District 1 incumbent Anissa Jones defends her gerrymandering claim as her challenger Eleanor Welch is sidelined by injury
MACON, Ga. — The Macon Water Authority District 1 seat is one of two MWA races on the May 24 nonpartisan ballot.
Incumbent Anissa Jones said she was happy to be able to share her reasons for running for re-election in a taped interview for the Center for Collaborative Journalism. Her opponent, Eleanor Welch was not able to accept the CCJ invitation because of health issues she said were related to an injury suffered in March while working as an educational aide at the Macon Regional Youth Detention Center, Welch said.
So far, the candidates have not been able to face off at any forums or events during the campaign, Jones said.
As the authority is well into its second year of stormwater management, facing crumbling infrastructure and complicated flooding issues, CCJ journalists wanted to help voters learn more about the candidates before going to the polls.
When growing up in east Macon’s Fort Hill neighborhood, Anissa Jones’ ambition propelled her to succeed.
“I knew that that’s what I wanted for myself was to do more,” Jones said. “And the only way that you can really see a city progressively get to the place where you want it to be, you’ve got to get your hands dirty, which means you got to get out there. You got to serve and serve willingly and significantly.”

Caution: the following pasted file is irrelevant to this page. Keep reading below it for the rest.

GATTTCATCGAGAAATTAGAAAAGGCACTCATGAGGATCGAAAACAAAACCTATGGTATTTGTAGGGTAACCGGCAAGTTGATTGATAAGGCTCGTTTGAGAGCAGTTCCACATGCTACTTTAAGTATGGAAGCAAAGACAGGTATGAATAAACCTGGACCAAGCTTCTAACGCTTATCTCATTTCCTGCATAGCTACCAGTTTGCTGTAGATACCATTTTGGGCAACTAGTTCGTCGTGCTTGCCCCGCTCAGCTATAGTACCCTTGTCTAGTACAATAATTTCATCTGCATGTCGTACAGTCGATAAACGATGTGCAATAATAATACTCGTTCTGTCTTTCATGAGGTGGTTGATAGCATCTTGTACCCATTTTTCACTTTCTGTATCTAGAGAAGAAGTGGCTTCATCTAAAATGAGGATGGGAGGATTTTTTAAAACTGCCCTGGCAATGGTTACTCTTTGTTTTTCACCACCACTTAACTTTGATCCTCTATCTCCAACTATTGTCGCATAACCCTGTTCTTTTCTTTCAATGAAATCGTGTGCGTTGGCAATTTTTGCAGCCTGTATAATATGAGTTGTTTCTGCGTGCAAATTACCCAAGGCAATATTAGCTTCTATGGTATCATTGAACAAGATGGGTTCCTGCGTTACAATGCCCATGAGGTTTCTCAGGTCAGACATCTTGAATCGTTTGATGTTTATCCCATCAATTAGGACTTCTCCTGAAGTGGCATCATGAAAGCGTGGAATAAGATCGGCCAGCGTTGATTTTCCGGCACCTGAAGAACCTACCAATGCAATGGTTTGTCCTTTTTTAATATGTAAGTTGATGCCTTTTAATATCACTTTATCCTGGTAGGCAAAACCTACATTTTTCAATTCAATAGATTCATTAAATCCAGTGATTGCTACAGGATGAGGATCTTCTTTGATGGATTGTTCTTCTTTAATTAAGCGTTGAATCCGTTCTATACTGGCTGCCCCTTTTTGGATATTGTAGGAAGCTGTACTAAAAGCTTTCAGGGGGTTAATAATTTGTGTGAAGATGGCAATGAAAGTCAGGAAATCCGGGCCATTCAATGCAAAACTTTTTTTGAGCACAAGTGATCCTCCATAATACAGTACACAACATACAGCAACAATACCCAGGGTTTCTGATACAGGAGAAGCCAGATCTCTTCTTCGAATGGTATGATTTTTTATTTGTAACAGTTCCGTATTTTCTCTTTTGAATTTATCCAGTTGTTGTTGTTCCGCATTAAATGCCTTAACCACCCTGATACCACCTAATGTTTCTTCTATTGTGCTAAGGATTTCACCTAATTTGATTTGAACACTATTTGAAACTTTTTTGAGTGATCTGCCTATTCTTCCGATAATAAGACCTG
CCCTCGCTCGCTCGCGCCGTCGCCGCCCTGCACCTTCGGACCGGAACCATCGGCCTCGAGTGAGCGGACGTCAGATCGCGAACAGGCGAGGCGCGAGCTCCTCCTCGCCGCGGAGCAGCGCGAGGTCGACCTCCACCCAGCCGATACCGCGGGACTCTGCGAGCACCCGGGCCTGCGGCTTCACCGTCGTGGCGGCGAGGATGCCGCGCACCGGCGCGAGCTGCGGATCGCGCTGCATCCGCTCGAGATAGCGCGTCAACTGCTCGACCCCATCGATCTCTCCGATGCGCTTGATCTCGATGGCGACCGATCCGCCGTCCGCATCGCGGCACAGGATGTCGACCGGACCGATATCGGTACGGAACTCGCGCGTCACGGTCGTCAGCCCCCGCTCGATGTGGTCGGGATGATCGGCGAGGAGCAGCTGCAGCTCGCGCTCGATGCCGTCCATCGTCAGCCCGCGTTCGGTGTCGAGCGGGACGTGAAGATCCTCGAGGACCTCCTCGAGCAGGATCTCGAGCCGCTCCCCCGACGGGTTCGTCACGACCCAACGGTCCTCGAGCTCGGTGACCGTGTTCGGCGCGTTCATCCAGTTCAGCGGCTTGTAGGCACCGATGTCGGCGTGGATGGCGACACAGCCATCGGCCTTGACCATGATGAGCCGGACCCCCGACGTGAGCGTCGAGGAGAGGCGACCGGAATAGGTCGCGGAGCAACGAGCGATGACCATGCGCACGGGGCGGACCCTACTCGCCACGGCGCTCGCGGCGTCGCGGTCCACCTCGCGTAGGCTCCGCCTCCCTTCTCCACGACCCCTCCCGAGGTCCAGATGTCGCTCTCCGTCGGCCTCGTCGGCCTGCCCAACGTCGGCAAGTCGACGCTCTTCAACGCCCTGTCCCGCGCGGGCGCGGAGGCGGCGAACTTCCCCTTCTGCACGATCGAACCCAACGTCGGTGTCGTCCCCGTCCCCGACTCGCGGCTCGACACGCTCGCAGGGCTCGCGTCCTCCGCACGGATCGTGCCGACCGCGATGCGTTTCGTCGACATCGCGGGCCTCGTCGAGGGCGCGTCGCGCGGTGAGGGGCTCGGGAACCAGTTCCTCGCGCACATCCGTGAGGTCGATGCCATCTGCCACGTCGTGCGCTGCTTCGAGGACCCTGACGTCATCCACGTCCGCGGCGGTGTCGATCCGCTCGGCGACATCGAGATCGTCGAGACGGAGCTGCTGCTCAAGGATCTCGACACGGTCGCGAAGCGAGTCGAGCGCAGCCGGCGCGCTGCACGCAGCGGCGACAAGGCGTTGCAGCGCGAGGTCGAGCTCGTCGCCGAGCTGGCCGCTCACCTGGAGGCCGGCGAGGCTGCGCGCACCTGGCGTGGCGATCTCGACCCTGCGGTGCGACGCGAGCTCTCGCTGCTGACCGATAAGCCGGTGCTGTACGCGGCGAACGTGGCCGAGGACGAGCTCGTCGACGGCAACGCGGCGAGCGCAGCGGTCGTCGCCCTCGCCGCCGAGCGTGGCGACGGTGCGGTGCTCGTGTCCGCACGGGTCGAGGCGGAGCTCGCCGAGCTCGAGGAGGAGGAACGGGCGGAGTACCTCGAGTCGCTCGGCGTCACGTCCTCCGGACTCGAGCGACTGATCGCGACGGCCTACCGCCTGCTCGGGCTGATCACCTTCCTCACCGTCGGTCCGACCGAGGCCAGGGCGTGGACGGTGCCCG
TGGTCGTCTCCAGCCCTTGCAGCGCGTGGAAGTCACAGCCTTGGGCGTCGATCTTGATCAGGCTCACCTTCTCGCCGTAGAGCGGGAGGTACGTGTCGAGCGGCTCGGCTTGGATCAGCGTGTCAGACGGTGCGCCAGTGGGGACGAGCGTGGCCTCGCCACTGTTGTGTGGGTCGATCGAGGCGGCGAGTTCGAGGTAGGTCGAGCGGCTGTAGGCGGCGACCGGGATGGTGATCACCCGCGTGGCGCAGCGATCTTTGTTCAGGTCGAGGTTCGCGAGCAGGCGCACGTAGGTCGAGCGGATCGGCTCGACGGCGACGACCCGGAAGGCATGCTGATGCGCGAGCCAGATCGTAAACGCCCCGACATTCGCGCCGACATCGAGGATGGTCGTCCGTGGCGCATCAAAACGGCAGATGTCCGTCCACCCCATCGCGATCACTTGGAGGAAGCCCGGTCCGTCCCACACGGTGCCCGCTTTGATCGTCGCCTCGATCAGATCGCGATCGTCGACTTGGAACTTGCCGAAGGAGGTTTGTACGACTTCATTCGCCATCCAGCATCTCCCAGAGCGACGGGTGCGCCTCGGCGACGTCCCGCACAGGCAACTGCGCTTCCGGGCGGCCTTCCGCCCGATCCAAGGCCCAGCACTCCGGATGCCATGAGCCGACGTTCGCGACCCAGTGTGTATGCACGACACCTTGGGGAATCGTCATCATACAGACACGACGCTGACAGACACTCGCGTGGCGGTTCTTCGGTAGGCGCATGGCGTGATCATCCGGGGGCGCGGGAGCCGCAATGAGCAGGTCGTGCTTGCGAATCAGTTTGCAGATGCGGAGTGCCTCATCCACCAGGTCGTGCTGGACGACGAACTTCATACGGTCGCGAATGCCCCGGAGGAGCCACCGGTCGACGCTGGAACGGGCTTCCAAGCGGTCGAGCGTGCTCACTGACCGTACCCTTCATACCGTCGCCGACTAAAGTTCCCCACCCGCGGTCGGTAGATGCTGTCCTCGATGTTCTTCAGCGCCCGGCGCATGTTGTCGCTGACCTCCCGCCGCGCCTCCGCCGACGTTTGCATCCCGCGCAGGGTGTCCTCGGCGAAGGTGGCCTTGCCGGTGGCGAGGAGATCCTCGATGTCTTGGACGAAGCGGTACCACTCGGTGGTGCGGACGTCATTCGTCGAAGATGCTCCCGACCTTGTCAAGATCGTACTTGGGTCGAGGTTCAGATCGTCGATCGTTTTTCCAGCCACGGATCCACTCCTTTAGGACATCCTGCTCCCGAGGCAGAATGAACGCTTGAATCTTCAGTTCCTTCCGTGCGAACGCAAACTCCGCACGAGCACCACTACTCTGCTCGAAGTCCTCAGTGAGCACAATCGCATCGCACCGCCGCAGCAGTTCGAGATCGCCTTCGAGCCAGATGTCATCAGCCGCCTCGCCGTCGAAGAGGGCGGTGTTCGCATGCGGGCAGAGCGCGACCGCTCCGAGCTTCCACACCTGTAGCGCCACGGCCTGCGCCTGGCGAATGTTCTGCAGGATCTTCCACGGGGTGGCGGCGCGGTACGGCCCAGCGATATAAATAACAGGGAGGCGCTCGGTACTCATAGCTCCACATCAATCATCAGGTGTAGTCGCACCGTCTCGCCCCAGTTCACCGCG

Jones, who has added Aiken to her name after recently marrying her husband, Deon, is Macon’s first African American chiropractor. She calls herself a “serial entrepreneur” owning the Pink Chief Boutique, Pink Confetti Rentals and Vanguard Motor Group, according to her MWA bio.
The 50-year-old author of “From Trauma to Triumph,” her life lessons of overcoming and starting over, ran for her first term on the authority to increase economic development, she said.
“My thing is, I think Macon has a poverty issue. And if we can get more lucrative businesses to come here to our city now, we have more livable wages that folks can have for jobs, and now we can increase their capacity. And that could be for education, capacity for growth for their family, capacity for health care. All of those things change when you have the money to be able to afford certain things.”
Right now, Jones is renovating a building on Cherry Street with the help of NewTown Macon, where she serves on the board.
“I bought that property on Cherry Street to house my businesses,” she said.
“That was the whole point was to start paying myself rent and not pay someone else.”
Former MWA District 2 representative Desmond Brown, who is running for MWA chairman, accuses his former colleagues of “gerrymandering” the district lines to include Jones’ move to Cherry Street. She will likely live in a loft above the business, but that is not a certainty, she said.
“It was kind of baffling for me when it came out like it did, saying that it was something somebody was doing for me,” Jones said. “I just really believe that this is a ploy to get attention and so that people can hear what he has to say. But nobody did anything for me.”
What voters may not know is that Jones and her mother have been doing things for others for years, she said.
For the past 10 years, they carried on the Anita Ponder & Friends Holiday Feast at Christmas after the former Macon City Council president moved away.
“It’s me and my momma that’s put that on every year and we just are uplifting Anita’s name with it, and we are proud to do so,” she said.